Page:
Tepid Progress on Reform to Sales and Use Tax

Date: May 31, 2016

Bill could go much farther to provide relief to small business owners.

Tepid Progress on Reform to Sales and Use Tax

A
bill has been filed and referred to the Senate Committee on Finance that would
refine the sales and use tax on repair, maintenance, and installation
services—it’s a step in the right direction, but not far enough.

The
expanded sales tax, which was quietly tucked into the back of a 429-page budget
bill and passed 12 days before the General Assembly’s adjournment in late 2015,
has been controversial and confusing, especially for small business owners.
Starting March 1, 2016, North Carolina businesses that provide services like
home improvement projects, car repairs, and delivery and installation of Home
Depot appliances have had to begin collecting sales tax on their transactions.

 Senate
Bill 870 would provide a grace period for undercollection of the sales and use
tax as well as refine the application of the tax. NFIB/North Carolina will be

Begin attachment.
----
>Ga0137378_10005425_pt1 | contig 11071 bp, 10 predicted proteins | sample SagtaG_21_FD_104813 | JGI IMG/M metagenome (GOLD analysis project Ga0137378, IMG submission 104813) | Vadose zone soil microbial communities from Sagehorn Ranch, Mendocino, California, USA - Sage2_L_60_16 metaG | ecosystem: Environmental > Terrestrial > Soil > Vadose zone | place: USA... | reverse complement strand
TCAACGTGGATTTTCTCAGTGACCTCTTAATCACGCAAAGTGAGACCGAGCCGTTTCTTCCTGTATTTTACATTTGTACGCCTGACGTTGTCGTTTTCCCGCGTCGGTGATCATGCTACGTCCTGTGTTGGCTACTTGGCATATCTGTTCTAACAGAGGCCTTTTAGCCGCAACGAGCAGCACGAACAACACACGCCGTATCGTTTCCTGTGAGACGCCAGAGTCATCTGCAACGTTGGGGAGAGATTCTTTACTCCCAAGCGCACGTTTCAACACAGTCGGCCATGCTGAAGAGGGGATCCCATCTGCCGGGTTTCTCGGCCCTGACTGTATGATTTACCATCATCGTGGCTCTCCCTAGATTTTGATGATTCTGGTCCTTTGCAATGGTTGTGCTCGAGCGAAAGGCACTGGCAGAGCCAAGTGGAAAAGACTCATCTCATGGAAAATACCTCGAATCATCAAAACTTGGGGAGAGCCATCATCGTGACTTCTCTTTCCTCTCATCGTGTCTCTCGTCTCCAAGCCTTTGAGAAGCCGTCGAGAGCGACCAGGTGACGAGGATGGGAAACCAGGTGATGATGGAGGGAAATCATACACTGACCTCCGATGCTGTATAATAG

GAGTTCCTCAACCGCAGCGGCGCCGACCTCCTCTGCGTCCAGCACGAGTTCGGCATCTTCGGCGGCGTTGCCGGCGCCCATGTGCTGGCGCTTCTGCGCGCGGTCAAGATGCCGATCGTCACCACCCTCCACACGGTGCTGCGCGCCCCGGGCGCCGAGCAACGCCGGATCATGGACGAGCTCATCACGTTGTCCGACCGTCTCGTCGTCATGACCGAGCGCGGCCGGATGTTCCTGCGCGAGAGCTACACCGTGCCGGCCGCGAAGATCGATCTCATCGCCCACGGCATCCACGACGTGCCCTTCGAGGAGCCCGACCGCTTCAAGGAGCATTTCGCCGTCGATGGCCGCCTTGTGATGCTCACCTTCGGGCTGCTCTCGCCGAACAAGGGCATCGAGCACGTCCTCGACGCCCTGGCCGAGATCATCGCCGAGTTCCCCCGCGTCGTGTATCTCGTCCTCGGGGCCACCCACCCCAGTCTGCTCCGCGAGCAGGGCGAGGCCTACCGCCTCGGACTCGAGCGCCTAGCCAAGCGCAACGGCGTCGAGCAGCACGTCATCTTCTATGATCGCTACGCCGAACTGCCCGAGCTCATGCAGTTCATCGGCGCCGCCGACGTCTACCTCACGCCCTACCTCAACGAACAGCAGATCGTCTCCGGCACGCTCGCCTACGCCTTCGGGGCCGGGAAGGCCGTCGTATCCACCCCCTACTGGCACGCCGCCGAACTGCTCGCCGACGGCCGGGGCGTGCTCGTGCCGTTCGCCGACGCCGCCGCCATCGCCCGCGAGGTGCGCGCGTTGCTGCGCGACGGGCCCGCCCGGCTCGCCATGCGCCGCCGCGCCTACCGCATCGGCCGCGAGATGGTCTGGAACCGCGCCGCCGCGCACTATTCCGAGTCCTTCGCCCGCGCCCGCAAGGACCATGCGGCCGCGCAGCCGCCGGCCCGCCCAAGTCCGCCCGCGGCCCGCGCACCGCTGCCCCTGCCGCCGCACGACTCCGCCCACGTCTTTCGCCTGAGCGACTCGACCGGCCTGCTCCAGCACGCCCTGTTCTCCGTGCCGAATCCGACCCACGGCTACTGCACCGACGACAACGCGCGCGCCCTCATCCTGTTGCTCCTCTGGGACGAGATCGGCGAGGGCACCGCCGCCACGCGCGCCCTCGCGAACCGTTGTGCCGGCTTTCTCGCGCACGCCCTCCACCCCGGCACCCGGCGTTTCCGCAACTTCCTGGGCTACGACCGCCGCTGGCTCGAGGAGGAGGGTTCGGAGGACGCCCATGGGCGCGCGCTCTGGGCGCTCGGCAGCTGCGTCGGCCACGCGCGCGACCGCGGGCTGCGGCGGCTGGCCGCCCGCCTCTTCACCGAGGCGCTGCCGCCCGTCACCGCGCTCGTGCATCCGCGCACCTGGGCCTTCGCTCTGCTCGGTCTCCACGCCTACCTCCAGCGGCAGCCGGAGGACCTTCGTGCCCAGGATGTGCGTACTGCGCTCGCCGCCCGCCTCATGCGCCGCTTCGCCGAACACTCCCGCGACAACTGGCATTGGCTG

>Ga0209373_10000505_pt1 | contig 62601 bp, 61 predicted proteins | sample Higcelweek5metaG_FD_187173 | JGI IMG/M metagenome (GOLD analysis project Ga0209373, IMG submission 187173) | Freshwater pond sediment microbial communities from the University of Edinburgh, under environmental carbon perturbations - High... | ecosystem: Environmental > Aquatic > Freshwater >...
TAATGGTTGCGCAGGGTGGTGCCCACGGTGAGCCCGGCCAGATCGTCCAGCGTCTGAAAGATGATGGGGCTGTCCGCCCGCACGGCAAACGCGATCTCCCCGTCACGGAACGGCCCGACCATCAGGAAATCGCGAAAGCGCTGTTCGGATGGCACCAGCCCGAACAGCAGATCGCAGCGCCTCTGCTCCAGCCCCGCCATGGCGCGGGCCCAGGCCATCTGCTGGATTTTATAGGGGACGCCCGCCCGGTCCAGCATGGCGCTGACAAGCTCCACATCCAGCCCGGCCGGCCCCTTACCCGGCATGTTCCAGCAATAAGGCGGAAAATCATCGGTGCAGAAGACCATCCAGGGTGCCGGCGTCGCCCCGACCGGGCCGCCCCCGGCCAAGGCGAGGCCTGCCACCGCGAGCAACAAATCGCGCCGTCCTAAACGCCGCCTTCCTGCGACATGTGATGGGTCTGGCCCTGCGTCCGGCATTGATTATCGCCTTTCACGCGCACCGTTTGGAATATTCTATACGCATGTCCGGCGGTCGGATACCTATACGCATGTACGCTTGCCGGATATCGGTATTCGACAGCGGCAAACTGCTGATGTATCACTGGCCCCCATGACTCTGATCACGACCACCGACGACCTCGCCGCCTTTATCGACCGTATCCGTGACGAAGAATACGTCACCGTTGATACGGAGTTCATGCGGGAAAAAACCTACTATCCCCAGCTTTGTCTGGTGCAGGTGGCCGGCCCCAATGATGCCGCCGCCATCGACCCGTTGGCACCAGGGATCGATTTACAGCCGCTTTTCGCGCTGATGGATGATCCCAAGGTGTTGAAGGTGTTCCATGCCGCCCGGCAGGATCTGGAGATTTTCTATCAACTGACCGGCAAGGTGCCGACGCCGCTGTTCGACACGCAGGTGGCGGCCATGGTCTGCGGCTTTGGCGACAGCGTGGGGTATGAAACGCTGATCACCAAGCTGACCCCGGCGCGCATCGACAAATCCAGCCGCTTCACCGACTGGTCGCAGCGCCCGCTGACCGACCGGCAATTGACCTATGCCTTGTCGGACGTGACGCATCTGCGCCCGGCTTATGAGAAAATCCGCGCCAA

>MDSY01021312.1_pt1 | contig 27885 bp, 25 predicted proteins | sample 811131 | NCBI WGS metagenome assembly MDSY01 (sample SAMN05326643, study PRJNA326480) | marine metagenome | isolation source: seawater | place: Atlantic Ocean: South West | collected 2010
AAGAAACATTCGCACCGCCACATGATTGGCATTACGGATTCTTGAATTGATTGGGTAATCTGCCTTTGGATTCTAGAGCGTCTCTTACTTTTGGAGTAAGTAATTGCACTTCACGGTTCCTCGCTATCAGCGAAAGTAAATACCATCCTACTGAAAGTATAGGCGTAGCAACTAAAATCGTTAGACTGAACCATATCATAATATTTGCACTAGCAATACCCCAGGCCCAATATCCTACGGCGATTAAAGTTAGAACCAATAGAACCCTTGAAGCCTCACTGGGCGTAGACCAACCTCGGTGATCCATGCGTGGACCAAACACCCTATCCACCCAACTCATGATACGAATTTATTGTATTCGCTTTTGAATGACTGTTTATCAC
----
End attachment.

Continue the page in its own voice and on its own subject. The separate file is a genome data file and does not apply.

keeping a close watch on this effort, so keep an eye out for action alerts on
this issue.

 Meanwhile,
North Carolina recently ranked 25th in the nation for sales tax rates, according to
the Tax Foundation’s
annual report.

 For
its combined state and average local sales tax rate of 6.90 percent, North
Carolina came up in the middle of the pack, ranking as the 25th highest sales taxes in
the country. For state sales tax alone, however, North Carolina’s 4.75 percent
rate earned a better spot on the list: 15th lowest.

The
Tax Foundation addressed the importance of competition in setting sales tax
rates: “Avoidance of sales tax is most likely to occur in areas where there is
a significant difference between two jurisdictions’ sales tax rates. Research
indicates that consumers can and do leave high-tax areas to make major
purchases in low-tax areas…”

 Compared
to neighboring states, North Carolina fares pretty well. Tennessee has the
highest combined state and local sales tax rates in the country (9.46 percent),
and Georgia and South Carolina both have higher combined rates (7.01 percent
and 7.22 percent, respectively). Only Virginia, with a combined rate of 5.63
percent, outperformed North Carolina.

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